Lambs quarters patch by our fruit trees being enjoyed by the poultry.

We had a second very large patch in our inner yard, too, by our fruit trees.  I told my husband that I thought we should just let them grow and see what happens!  So all summer long, I have been trying to figure out what they are, as I watched them grow up to 6 feet tall!  The leaves have variable and irregular edges, and are very soft, with a white powdery cover on the bottom.  Later in the summer tiny flowers emerged at the top of the many stems, which emerge from woody stalks.  The flowers are tiny---almost microscopic in fact, and bunched together in spires about 4 inches long.  I know I'm not describing these well in botanical terms, so here are some pictures:  

Here is a little flower cluster.  They grow out from stems up and down the tall, woody stalk. The tiny seeds are similar to and can be used just like quinoa.

Here is a little flower cluster.  They grow out from stems up and down the tall, woody stalk. The tiny seeds are similar to and can be used just like quinoa.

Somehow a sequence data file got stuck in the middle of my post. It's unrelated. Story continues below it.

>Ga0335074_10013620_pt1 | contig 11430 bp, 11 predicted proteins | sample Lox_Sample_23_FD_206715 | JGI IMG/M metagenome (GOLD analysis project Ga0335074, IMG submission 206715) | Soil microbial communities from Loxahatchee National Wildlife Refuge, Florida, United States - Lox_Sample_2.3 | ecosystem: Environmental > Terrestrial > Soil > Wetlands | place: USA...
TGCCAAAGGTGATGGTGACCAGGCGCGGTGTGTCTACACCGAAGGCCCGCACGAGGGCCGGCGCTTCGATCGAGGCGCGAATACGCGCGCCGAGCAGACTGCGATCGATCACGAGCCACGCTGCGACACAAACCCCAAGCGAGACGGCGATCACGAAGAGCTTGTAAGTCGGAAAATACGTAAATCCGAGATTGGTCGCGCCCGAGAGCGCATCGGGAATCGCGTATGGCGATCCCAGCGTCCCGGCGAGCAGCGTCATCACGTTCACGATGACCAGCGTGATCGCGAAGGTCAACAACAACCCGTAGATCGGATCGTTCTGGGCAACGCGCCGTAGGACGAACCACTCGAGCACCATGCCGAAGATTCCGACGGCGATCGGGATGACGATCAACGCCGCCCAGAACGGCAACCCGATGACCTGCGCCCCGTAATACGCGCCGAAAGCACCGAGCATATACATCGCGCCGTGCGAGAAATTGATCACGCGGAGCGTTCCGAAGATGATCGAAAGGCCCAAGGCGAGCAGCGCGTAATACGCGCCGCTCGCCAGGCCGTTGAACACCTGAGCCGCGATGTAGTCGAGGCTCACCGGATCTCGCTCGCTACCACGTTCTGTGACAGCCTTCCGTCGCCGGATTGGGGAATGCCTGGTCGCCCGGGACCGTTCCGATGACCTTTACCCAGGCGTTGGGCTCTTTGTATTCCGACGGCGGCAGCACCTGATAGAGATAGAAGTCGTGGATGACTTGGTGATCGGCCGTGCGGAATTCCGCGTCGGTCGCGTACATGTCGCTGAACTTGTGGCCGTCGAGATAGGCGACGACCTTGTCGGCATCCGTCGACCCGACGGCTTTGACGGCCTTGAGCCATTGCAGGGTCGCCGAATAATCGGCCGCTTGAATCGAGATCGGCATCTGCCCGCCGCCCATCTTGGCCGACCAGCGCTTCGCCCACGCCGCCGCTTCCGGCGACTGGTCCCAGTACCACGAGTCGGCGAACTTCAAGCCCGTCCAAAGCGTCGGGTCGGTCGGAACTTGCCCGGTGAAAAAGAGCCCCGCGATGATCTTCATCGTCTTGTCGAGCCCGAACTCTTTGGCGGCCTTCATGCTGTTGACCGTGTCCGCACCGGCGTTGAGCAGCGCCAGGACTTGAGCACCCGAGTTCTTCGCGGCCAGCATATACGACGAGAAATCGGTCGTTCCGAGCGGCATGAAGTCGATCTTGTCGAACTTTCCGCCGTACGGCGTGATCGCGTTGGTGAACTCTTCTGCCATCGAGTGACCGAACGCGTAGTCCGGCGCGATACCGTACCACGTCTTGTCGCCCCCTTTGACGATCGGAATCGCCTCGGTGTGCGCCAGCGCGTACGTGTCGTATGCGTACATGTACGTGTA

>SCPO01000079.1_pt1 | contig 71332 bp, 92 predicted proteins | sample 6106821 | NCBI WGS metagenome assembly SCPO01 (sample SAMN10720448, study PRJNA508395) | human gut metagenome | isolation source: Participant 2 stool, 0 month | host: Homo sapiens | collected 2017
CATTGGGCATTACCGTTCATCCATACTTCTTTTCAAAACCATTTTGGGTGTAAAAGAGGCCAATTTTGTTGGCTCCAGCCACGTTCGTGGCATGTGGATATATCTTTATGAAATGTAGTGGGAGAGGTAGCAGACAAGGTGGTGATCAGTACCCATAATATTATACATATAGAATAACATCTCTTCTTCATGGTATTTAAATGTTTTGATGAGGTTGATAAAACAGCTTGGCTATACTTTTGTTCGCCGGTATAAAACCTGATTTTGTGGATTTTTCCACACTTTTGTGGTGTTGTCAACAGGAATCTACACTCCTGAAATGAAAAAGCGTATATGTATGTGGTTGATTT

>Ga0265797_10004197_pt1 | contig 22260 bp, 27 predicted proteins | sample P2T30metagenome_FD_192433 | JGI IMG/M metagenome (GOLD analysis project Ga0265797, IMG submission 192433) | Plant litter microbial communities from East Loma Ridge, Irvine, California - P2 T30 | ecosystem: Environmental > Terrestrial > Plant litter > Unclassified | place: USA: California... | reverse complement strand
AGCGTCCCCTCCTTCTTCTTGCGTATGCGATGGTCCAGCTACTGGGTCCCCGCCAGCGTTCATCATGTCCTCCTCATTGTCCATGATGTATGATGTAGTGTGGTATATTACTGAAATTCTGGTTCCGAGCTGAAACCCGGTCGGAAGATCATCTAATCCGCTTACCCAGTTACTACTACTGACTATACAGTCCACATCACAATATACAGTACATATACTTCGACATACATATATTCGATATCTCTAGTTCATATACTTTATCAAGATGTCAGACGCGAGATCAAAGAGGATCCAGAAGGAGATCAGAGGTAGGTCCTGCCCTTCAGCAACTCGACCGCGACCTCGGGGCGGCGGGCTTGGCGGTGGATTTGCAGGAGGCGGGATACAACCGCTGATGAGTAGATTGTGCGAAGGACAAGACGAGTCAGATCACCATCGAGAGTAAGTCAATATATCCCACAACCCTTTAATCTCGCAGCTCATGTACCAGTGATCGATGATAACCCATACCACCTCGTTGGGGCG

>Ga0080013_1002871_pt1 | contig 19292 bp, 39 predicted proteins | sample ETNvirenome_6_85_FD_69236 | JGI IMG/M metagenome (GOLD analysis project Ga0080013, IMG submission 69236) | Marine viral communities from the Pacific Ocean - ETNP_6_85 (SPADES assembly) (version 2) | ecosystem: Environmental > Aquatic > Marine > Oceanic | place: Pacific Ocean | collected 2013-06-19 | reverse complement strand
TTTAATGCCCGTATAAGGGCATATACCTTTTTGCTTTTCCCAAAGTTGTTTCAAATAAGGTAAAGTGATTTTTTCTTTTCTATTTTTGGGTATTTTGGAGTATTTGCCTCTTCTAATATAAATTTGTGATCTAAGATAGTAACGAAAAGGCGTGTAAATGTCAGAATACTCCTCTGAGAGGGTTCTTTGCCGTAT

These flowers are a little more mature.  The plants are ready to go to seed.  

These flowers are a little more mature.  The plants are ready to go to seed.  

Here are two stalks I cut.  They are about 5 feet long.  You can see the woody stalk and the smaller stems with the leaves and flowers growing off them all the way up.  Sorry about the dishes in the background...I don't have a dishwasher, so they dry out! :-) 

Here are two stalks I cut.  They are about 5 feet long.  You can see the woody stalk and the smaller stems with the leaves and flowers growing off them all the way up.  Sorry about the dishes in the background...I don't have a dishwasher, so they dry out! :-) 

How to Use Lambsquarters

1)   You can eat them raw in salads!  They are high in oxalates, though, just like spinach, so some people may be sensitive.

2)  Steam them up!  In fact, here is my very successful experiment! (I love when experiments turn out....sometimes they don't)